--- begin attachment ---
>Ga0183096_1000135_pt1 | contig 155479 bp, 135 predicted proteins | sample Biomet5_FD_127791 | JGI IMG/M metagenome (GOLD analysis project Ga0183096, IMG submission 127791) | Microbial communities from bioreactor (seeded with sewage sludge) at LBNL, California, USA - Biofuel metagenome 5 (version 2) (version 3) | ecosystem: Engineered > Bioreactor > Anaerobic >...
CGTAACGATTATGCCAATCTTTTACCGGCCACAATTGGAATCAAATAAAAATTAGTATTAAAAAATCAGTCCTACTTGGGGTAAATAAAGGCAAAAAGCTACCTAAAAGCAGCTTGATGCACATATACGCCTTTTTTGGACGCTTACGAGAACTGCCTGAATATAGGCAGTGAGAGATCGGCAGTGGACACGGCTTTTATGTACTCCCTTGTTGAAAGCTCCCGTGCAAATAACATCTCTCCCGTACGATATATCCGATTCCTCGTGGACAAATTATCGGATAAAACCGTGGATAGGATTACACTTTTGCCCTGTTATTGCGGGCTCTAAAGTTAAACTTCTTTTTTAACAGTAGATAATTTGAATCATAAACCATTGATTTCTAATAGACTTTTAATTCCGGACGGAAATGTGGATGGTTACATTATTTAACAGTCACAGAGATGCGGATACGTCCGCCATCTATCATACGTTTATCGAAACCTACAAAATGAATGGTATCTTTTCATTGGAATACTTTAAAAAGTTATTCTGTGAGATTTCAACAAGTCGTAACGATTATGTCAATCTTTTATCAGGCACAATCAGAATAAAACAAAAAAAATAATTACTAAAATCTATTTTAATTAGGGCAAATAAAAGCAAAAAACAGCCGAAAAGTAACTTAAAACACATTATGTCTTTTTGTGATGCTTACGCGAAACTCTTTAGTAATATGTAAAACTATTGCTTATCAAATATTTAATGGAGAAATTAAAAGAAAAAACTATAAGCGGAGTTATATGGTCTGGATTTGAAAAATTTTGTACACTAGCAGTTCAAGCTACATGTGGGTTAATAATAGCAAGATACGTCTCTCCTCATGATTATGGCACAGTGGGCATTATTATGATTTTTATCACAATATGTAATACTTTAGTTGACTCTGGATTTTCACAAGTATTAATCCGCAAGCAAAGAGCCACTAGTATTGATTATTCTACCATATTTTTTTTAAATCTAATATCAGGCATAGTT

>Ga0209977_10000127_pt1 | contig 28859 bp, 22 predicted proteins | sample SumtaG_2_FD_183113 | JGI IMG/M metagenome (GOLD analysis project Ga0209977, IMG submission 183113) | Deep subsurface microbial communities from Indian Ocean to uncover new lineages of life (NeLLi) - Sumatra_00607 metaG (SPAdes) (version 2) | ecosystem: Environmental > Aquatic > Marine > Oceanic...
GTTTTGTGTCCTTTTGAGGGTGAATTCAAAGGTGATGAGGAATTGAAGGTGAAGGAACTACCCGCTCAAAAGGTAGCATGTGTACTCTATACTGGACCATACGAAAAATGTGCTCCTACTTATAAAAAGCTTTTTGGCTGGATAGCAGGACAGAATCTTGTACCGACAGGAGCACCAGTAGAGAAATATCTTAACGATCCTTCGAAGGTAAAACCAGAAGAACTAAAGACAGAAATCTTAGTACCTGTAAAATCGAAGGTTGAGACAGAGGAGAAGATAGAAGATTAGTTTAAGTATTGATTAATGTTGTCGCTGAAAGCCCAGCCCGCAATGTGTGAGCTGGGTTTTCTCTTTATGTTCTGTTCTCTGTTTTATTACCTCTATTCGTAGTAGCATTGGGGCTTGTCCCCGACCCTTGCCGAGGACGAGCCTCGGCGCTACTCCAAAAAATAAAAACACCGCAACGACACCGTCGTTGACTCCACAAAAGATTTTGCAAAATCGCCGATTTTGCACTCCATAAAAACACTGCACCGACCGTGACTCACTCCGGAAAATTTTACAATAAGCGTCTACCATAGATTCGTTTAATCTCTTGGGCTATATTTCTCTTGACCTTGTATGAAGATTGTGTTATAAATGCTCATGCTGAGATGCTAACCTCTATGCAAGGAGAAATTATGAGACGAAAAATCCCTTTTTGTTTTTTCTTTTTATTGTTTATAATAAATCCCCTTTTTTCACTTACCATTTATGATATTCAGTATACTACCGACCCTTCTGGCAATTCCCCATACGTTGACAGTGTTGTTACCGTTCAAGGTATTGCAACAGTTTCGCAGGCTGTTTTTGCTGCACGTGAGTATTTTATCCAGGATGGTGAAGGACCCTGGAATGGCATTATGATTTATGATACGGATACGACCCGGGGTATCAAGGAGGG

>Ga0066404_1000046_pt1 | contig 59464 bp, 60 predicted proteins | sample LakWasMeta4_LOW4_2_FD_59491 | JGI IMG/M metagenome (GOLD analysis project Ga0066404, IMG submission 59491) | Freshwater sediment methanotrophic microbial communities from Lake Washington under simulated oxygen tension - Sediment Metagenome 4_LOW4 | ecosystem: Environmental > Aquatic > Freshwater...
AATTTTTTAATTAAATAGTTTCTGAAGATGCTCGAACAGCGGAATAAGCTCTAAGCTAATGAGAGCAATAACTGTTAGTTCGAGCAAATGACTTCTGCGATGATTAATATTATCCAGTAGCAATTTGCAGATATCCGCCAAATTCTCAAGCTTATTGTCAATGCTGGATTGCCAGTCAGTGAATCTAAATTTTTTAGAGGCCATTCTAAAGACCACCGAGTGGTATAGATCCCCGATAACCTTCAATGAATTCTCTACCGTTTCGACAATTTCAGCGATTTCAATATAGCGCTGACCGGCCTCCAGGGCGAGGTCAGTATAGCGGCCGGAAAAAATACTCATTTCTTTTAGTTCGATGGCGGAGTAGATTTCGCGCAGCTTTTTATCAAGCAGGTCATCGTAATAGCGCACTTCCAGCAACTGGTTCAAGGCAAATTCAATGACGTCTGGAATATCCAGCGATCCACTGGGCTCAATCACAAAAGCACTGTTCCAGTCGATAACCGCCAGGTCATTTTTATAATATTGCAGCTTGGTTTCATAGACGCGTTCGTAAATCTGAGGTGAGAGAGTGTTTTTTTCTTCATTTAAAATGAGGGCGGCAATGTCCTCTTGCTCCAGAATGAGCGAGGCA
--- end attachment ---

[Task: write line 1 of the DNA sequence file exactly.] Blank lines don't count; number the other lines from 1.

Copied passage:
>Ga0183096_1000135_pt1 | contig 155479 bp, 135 predicted proteins | sample Biomet5_FD_127791 | JGI IMG/M metagenome (GOLD analysis project Ga0183096, IMG submission 127791) | Microbial communities from bioreactor (seeded with sewage sludge) at LBNL, California, USA - Biofuel metagenome 5 (version 2) (version 3) | ecosystem: Engineered > Bioreactor > Anaerobic >...